One of the greatest strengths of art is its ability to get you thinking about everyday objects or themes in a new light. As we head into the fall, art museums and galleries across the Seattle area invite visitors to step away from their busy lives, pause and consider anew the world around them. Some efforts take a closer look at the region, turning reclaimed local driftwood into an astonishing swell or showcasing the legacy of Indigenous and indie folk artists from the Pacific Northwest. Other exhibitions offer a new way to look at the world as a whole through existential paintings or the lenses of two of the best living photographers. Here are a few of the most thought-provoking visual arts options to check out this fall.
“Fight Like a Girl”
If you missed Humaira Abid’s work at the Seattle Art Fair, here’s your second chance. Greg Kucera Gallery will be home to an exhibition of Abid’s work this fall, highlighting her detailed sculptural work that can turn carved pine into a series of protest signs that almost look like they were made from cardboard instead. Abid’s fantastic wood work also features eyes looking back at you through a rearview mirror in her “Tempting Eyes” series, made of carved and stained pine wood.
Through Oct. 29; Greg Kucera Gallery, 212 Third Ave. S., Seattle; gregkucera.com
Throughout Seattle’s Volunteer Park, you’ll see a series of 14 stone benches spread out — either single benches or in groups of up to three, each engraved with artist-written text. With “Soft Services,” artist Chloë Bass, known for her work in performance, installation, text and social practice, creates spaces that are both meditative and social as she connects to the history of Volunteer Park as a site for AIDS activism by exploring what true care really is and what care is deemed essential and what care is determined to be optional, or “soft services.” This installation was commissioned and organized by the Henry Art Gallery as part of its Henry OffSite program.
Through August 2023; Volunteer Park, 1247 15th Ave. E., Seattle; henryart.org
“New Art and Sounds from the Pacific Northwest: Indie Folk”
Featuring an intergenerational group of artists from throughout the Pacific Northwest, these works in Bellevue Arts Museum’s exhibition blur the line between aesthetic and functional. The exhibition highlights works utilizing salvaged materials that are more makeshift and improvisational in nature alongside the intricate work of woven baskets. Central to these handmade works is a tradition of passed-down knowledge and the sense of identity that comes from small towns and rural communities in the region. Alongside the exhibition will be a playlist selected by Portland’s Mississippi Records to shine a light on the region’s indie folk artists.
Sept. 16-Jan. 29, 2023; Bellevue Arts Museum, 510 Bellevue Way N.E., Bellevue; bellevuearts.org
It’s hard to encompass the scale of Seattle-based artist Alison Stigora’s upcoming sculptural installation at MadArt Studio in South Lake Union. Stigora’s work will combine reclaimed driftwood from Puget Sound with light and sound compositions. The pieces of discarded driftwood, some the size of whole trees, will be constructed into a floor-to-ceiling curving wave. Beyond this will lie a translucent, glowing sculpture that is built off of the studio’s skylight. Through this work, Stigora asks visitors to contemplate how areas of resistance in their lives can be transformed and how what can be seen as an obstruction can be turned into something beautiful.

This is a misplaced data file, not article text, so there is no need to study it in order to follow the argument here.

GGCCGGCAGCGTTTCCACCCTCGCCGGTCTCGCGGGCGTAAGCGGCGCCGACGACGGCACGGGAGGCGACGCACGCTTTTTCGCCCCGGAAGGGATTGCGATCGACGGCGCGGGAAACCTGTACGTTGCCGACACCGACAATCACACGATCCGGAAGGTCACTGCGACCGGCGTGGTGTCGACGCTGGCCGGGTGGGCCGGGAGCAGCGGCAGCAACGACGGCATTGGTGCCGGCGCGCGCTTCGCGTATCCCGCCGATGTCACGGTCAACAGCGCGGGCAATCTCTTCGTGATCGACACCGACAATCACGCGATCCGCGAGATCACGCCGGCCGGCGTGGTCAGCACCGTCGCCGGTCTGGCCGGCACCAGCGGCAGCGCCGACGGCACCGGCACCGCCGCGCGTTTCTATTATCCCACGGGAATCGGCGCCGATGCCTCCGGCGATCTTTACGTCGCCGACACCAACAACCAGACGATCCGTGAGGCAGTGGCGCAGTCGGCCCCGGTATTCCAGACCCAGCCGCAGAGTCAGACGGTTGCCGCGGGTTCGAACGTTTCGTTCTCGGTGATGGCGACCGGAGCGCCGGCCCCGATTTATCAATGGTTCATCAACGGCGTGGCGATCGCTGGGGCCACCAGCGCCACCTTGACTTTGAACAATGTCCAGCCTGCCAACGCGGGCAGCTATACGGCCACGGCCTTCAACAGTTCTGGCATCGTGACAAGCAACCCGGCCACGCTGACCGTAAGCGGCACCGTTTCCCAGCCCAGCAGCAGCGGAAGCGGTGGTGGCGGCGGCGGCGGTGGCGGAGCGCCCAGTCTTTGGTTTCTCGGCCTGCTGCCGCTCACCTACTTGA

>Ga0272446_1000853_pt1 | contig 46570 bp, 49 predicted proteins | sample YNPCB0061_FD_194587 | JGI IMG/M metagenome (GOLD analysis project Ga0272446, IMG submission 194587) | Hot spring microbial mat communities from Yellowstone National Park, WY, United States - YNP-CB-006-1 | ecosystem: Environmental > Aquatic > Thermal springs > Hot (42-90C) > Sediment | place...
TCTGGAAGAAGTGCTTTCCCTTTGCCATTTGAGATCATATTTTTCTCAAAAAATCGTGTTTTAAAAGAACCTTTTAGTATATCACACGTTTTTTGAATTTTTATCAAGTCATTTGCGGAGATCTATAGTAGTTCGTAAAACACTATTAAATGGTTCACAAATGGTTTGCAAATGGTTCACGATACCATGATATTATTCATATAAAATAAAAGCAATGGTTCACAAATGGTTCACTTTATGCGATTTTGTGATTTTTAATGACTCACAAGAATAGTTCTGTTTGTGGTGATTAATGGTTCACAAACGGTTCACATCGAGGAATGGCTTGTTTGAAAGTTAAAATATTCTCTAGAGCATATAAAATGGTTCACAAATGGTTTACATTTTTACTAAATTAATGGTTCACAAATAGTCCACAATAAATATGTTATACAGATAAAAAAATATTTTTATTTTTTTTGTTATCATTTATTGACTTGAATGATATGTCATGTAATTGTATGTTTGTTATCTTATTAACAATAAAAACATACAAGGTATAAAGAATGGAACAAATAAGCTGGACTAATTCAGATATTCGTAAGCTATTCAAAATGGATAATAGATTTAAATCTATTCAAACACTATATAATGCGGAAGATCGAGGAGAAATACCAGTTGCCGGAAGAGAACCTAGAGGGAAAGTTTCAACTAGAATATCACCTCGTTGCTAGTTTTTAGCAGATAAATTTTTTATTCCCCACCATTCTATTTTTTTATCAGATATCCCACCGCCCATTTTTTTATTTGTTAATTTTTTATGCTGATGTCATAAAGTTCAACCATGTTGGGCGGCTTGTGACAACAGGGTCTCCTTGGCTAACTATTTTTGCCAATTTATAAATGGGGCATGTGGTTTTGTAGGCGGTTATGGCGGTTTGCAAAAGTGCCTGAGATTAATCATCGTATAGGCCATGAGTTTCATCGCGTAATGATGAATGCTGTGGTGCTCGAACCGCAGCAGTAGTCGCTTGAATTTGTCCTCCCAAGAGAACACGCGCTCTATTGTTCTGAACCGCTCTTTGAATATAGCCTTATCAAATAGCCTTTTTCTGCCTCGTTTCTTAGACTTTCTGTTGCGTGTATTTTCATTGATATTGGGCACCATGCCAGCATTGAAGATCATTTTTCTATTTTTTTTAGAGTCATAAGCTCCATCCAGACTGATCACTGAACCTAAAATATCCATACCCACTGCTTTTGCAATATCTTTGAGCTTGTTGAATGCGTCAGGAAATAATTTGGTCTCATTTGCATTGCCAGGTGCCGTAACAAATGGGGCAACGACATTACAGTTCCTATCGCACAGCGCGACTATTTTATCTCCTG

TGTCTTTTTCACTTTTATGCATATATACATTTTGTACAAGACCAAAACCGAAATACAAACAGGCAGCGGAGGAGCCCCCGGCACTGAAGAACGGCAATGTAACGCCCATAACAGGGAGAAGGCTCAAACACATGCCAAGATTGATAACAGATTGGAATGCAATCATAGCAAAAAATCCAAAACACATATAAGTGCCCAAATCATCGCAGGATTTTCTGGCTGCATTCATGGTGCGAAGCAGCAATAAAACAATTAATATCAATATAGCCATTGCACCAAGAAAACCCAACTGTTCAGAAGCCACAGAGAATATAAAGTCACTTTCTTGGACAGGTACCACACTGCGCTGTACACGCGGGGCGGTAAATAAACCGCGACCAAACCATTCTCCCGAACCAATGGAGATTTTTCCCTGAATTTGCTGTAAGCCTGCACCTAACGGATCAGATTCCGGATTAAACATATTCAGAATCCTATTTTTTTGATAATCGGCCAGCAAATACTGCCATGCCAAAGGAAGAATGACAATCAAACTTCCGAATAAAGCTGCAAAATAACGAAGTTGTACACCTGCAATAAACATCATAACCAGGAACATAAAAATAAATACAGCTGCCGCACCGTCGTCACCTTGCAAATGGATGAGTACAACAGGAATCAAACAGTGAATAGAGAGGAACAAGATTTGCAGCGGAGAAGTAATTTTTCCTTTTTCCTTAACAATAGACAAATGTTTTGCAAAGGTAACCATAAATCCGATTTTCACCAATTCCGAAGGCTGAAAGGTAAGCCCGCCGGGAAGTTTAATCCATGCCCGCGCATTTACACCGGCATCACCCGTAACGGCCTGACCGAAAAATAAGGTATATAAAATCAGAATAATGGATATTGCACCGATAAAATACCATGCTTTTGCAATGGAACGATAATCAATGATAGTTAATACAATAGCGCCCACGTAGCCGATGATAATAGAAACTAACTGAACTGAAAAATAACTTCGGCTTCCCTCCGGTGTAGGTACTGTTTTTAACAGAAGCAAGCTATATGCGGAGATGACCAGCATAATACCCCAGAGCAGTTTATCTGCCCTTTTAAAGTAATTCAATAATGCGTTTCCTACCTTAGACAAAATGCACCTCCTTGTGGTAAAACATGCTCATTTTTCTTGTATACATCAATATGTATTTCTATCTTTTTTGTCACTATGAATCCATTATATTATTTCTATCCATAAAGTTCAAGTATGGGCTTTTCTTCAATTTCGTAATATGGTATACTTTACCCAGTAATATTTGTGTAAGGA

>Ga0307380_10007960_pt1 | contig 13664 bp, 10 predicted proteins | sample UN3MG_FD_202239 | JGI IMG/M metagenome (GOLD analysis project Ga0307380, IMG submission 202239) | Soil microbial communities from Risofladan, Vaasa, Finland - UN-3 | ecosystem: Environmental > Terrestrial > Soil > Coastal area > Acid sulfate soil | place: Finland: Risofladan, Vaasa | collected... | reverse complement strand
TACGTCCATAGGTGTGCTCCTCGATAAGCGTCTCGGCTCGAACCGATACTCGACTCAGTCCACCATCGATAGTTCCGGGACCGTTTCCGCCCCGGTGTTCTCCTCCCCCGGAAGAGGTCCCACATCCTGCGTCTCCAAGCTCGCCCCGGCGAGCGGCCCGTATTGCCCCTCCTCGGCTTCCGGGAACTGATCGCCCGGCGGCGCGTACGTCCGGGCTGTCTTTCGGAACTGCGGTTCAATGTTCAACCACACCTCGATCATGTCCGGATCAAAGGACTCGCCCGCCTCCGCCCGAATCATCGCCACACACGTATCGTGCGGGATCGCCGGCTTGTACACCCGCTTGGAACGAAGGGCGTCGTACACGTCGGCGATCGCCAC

Oct. 4-Nov. 23; MadArt Studio, 325 Westlake Ave. N., #101, Seattle; madartseattle.com
“Same Old Song”
Portland-based artist Srijon Chowdhury receives his first museum solo exhibition at the Frye Art Museum this fall. Six large new paintings focused on the senses featuring eyes, ears, nose and a 30-foot-long mouth will be central to the exhibition. Chowdhury’s work is both highly stylized and startlingly realistic as he juxtaposes the beauty of everyday life with apocalyptic angst. Alongside smaller images sampled from Chowdhury’s previous work, the exhibition captures Chowdhury’s exploration of existential themes and contemporary twists on genres like biblical scenes and family portraiture.
Oct. 8-Jan. 15, 2023; Frye Art Museum, 704 Terry Ave, Seattle; fryemuseum.org
“Body Language: Reawakening Cultural Tattooing of the Northwest”
This exhibition at the Burke Museum will combine photographs, cultural belongings and contemporary art to explore the history and artistry of Indigenous tattooing in the Northwest. The exhibition is co-curated by Dion Kaszas, a Nlaka’pamux tattoo artist and scholar who works in oil, watercolor, graphite, mixed media collage and video. “Body Language” will show how disrupted and banned traditions are reawakening thanks to efforts from Indigenous artists.
Nov. 6-April 16, 2023; Burke Museum, 4300 15th Ave. N.E., Seattle; burkemuseum.org
“Dawoud Bey & Carrie Mae Weems: In Dialogue”
The work of two renowned photographers is making its way to the Seattle Art Museum. Dawoud Bey is known for his portraiture, focused on chronicling the histories of underrepresented communities. Weems, who became the first Black woman to have a retrospective at the Guggenheim in 2014, uses her photographs to explore topics of race, gender and class inequality. This special exhibition featuring selections of works from both artists explores their overlapping efforts to reflect the experience of Black people and issues around systems of power.
Nov. 17-Jan. 22, 2023; Seattle Art Museum, 1300 First Ave., Seattle; seattleartmuseum.org